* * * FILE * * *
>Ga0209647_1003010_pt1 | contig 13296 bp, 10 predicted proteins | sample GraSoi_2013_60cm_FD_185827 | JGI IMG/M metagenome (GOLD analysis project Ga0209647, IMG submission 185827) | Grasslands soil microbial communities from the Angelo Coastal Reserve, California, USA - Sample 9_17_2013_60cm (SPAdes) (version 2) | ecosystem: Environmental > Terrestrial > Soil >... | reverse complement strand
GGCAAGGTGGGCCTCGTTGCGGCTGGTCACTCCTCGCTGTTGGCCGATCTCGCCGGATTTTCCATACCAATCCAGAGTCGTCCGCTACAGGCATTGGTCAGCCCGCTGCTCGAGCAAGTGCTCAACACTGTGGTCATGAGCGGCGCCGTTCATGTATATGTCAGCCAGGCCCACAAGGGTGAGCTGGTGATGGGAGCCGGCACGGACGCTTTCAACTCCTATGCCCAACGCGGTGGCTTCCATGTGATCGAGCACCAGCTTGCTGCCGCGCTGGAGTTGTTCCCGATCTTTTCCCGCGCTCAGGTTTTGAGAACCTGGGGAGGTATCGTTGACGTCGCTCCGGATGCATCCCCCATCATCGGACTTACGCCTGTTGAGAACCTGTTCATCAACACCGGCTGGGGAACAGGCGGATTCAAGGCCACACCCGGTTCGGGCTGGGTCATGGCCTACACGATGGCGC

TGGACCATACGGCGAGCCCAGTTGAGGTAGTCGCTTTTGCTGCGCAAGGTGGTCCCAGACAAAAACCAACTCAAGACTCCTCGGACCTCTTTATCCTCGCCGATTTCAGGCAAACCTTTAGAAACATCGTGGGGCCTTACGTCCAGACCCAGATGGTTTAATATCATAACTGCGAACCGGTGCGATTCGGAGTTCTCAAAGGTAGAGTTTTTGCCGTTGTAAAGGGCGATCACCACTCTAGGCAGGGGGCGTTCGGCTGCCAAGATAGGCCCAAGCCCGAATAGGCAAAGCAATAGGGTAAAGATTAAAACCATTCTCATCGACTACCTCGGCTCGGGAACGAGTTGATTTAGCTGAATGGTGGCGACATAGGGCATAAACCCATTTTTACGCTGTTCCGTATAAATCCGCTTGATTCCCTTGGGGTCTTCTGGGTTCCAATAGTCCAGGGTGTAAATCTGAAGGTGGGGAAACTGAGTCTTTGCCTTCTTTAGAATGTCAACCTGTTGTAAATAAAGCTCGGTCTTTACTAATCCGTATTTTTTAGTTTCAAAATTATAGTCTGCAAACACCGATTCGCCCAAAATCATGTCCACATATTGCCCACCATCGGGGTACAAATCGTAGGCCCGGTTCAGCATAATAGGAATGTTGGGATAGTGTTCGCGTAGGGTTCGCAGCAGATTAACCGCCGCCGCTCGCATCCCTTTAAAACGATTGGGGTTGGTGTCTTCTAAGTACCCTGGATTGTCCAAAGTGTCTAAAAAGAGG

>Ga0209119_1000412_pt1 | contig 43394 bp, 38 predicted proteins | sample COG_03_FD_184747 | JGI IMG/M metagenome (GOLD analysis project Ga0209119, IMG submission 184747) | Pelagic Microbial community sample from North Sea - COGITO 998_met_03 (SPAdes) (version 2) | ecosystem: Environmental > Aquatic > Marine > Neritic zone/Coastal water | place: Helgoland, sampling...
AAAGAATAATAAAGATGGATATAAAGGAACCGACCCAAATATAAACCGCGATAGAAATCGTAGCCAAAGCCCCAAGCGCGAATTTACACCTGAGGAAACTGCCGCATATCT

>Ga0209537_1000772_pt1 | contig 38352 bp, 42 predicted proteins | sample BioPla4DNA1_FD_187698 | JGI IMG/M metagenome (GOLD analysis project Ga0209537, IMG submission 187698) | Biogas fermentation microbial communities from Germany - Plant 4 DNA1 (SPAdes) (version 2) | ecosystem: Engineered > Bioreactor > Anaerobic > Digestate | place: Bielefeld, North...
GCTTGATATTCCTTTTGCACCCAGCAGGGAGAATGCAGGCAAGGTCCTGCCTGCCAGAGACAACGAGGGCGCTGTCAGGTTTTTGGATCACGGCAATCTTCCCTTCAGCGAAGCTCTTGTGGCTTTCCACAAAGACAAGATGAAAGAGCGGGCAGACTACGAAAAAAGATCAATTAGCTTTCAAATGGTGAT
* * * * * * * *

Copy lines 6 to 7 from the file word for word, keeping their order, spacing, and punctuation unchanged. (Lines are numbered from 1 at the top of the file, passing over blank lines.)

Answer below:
>Ga0209537_1000772_pt1 | contig 38352 bp, 42 predicted proteins | sample BioPla4DNA1_FD_187698 | JGI IMG/M metagenome (GOLD analysis project Ga0209537, IMG submission 187698) | Biogas fermentation microbial communities from Germany - Plant 4 DNA1 (SPAdes) (version 2) | ecosystem: Engineered > Bioreactor > Anaerobic > Digestate | place: Bielefeld, North...
GCTTGATATTCCTTTTGCACCCAGCAGGGAGAATGCAGGCAAGGTCCTGCCTGCCAGAGACAACGAGGGCGCTGTCAGGTTTTTGGATCACGGCAATCTTCCCTTCAGCGAAGCTCTTGTGGCTTTCCACAAAGACAAGATGAAAGAGCGGGCAGACTACGAAAAAAGATCAATTAGCTTTCAAATGGTGAT